History is repeating itself on Broadway. Ben Stiller made an auspicious Broadway debut in a revival of The House Of Blue Leaves 15 years ago. Almost to the day, he stars in a new mounting of John Guare's blackly comic play. And Christopher Abbott, the young actor playing Ronnie (the same role Stiller first essayed) holds the audience spellbound with his second act monologue.
It's a vivid, wonderful moment that stands out all the more in this hapless, muddled production that is notably lacking in good news for fans of Stiller or Guare. The story is absurdist, with Stiller starring as a miserable married man and would-be songsmith saddled with a nutty wife called Bananas (Edie Falco) and a girlfriend (Jennifer Jason Leigh) pushing him to get out of Dodge (or in this case, New York) and head for LA where his gifts as a composer will be appreciated. Meanwhile, the Pope is in town for a visit and everyone wants a glimpse, including Stiller's son Ronnie (AWOL from the military and with plans to assassinate the pontiff) and a gaggle of nuns who stumble into their apartment after getting stranded on the roof of his building.
A certain energy builds very briefly in the second act with all the nuns creating a little chaos, aided immeasurably by the presence of Mary Beth Hurt (as the lead nun) in a tiny part not worthy of her talent. By and large no one seems to know what show they're in. My guest thought Edie Falco was the one who captured the wounded but hilarious tone of the play right and indeed she scored a Tony nomination for her work. I felt she was just as adrift as Stiller and Leigh. I blame the director David Cromer, who did such a marvelous job with the recent revival of Our Town. That show featured a genuine theatrical coup with its production design.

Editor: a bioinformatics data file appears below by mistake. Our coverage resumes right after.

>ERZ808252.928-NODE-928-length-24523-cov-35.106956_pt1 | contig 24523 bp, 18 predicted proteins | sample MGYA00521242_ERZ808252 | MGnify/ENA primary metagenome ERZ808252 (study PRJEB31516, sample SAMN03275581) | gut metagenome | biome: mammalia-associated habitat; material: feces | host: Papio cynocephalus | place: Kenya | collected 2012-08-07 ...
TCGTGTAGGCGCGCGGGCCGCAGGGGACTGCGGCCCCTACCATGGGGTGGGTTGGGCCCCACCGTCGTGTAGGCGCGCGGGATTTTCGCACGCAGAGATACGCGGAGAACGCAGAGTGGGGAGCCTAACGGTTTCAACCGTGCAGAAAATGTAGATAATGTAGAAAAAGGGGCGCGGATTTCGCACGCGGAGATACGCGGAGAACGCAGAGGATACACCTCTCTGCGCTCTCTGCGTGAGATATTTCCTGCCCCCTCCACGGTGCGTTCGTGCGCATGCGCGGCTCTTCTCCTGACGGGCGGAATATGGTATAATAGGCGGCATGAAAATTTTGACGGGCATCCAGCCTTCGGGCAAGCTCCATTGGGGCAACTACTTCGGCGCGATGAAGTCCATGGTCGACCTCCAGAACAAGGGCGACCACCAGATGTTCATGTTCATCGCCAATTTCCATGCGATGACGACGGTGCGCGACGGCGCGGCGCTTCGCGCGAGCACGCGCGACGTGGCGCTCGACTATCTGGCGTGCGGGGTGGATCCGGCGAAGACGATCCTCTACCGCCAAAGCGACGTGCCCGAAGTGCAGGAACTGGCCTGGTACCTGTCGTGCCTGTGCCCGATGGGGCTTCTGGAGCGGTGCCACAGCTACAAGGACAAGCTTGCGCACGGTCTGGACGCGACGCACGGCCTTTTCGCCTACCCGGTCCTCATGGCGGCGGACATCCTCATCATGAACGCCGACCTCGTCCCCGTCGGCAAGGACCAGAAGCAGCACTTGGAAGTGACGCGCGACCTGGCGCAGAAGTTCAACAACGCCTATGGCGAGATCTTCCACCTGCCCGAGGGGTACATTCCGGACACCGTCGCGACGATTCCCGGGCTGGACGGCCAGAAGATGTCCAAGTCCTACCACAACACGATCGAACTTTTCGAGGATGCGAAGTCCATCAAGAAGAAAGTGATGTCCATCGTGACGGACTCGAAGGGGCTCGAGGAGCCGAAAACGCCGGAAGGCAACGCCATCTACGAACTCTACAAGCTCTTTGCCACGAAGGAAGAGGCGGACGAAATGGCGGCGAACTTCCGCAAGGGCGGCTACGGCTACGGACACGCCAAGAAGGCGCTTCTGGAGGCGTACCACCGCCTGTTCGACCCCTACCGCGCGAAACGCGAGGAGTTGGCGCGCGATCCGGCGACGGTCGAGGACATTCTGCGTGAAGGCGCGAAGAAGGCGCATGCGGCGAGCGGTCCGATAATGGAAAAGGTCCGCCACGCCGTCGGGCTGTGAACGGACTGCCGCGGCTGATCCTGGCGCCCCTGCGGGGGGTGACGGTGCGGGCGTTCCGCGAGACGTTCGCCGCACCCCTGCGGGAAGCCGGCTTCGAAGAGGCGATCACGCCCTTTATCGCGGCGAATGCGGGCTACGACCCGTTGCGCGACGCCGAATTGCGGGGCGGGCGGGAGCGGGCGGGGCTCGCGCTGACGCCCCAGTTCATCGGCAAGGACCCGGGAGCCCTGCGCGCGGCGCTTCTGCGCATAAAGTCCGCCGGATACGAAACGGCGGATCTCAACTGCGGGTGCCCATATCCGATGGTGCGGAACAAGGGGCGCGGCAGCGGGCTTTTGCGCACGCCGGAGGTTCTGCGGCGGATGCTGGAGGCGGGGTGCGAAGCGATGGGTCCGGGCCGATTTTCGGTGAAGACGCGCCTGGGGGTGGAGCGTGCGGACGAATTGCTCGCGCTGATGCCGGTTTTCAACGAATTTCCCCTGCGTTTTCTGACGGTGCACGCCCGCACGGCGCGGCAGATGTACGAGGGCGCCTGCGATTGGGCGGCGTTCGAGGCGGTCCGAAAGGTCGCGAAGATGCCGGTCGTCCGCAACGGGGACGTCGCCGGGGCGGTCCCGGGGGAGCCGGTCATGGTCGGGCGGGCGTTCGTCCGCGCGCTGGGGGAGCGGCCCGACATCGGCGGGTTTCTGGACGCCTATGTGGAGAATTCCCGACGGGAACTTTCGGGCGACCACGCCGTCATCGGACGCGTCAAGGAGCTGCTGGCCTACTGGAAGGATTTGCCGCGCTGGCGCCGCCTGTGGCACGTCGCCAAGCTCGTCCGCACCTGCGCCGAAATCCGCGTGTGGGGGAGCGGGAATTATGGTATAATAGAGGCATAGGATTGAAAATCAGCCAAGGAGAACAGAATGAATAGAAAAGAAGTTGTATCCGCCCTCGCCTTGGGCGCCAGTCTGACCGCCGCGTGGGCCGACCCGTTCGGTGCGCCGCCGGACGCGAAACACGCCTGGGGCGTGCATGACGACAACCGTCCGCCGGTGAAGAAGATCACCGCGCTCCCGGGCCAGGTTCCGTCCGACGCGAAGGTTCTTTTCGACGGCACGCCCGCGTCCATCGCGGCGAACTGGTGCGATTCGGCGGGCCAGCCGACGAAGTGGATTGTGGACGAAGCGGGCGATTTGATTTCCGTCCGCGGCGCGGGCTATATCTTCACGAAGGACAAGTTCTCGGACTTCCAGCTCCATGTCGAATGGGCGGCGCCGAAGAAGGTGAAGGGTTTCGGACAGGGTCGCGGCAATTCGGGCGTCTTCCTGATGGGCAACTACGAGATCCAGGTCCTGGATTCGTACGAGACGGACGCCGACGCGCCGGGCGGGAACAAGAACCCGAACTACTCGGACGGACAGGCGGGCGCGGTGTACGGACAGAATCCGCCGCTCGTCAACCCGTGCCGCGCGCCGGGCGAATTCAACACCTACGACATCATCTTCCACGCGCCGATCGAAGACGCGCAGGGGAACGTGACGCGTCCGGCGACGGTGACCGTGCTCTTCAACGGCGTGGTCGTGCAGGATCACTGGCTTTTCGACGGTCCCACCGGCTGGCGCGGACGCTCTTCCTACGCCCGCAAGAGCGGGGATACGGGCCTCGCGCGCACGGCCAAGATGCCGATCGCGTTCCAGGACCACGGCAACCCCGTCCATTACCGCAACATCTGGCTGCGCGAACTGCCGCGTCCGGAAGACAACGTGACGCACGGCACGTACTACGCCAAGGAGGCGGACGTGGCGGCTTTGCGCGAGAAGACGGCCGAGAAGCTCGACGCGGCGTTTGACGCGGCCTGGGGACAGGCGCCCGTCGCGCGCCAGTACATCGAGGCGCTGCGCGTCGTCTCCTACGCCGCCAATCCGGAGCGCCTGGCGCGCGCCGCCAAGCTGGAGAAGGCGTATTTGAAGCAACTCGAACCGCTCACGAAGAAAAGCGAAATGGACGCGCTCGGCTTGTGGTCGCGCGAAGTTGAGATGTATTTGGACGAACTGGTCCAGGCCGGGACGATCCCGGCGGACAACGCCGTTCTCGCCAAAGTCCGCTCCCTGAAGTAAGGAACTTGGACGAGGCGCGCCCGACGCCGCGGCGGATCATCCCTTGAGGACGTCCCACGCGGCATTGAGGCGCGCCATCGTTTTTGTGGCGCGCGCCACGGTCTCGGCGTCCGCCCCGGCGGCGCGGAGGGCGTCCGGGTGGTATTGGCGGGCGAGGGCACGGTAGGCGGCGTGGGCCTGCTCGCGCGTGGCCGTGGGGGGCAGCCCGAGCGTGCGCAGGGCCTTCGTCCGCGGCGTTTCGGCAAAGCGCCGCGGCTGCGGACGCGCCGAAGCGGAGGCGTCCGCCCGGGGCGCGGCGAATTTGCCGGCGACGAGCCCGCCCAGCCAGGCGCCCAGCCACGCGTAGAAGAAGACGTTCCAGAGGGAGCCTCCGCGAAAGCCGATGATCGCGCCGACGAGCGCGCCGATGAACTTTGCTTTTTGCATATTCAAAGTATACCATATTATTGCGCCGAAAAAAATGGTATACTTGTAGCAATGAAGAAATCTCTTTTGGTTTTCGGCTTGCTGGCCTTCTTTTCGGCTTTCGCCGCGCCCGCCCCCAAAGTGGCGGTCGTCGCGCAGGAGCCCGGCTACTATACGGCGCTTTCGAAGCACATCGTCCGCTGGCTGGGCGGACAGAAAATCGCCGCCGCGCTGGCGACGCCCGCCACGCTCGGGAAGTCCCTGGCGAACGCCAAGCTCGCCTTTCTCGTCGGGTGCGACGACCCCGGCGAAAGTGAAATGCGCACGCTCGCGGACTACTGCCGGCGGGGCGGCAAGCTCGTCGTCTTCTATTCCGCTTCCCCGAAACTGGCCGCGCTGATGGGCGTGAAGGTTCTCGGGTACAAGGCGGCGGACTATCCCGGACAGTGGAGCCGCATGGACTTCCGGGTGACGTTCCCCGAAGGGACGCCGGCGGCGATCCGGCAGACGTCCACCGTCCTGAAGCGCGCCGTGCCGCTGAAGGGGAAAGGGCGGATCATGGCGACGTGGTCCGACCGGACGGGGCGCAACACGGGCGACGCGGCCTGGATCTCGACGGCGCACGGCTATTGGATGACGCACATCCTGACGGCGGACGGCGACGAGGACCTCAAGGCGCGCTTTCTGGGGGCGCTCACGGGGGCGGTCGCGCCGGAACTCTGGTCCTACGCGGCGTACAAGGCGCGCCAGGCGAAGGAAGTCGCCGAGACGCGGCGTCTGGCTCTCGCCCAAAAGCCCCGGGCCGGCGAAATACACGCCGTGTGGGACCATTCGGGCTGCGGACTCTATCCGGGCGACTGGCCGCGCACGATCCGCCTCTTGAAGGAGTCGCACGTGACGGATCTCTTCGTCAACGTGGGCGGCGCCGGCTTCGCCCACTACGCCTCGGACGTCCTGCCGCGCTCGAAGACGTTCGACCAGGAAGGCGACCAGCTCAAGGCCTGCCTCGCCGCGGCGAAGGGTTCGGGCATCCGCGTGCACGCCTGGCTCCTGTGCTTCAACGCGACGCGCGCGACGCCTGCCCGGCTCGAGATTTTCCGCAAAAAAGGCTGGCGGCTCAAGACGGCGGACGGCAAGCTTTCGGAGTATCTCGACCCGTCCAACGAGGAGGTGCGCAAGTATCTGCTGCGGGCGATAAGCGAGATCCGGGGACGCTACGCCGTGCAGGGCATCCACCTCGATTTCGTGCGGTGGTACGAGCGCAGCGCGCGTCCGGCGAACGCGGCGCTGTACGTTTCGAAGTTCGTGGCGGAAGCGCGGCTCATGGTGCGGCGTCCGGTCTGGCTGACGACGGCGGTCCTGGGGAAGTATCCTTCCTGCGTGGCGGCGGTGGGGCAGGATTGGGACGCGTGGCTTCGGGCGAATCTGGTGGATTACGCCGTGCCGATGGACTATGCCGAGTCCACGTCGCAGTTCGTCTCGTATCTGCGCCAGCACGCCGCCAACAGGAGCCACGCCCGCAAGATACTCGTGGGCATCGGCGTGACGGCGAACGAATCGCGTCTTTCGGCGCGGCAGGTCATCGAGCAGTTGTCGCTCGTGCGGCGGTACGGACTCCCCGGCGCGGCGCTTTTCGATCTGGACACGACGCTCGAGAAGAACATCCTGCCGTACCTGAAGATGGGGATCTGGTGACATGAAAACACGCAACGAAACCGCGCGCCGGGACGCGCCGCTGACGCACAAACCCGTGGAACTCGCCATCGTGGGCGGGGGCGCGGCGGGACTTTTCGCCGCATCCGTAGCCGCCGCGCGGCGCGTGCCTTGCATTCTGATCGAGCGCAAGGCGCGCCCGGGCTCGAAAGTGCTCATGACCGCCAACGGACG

Here Cromer hopes for the same effect with a set that slowly pulls apart. Unfortunately, the effect is so drawn out and mild that all you really remember is the creaking and groaning of the set that overshadows the dialogue for the last 10 or so minutes of the show. It doesn't help that the set by Scott Pask is especially ungainly, with a bathroom sink shoved into one tiny corner for no apparent purpose and two apartment doors stacked on top of each other at the other end of the stage apparently to fill up space.
The stage itself juts crudely out into the audience for no reason other than to contain a very unnecessary second piano that pops up out of the ground for the opening scene and is then swallowed back up again for the rest of the show. Why not just use the piano already on the stage?
I was looking forward eagerly to this production since I missed the legendary 1986 version. But what looked good on paper looks merely flat on stage. Still, if Abbott proves the find he appears to be in that one riveting scene, the show will be able to hold its head high and say, "You saw him here first." Just like they did with Ben Stiller so many years ago.
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Note: Michael Giltz was provided with tickets to this show with the understanding that he would be writing a review.
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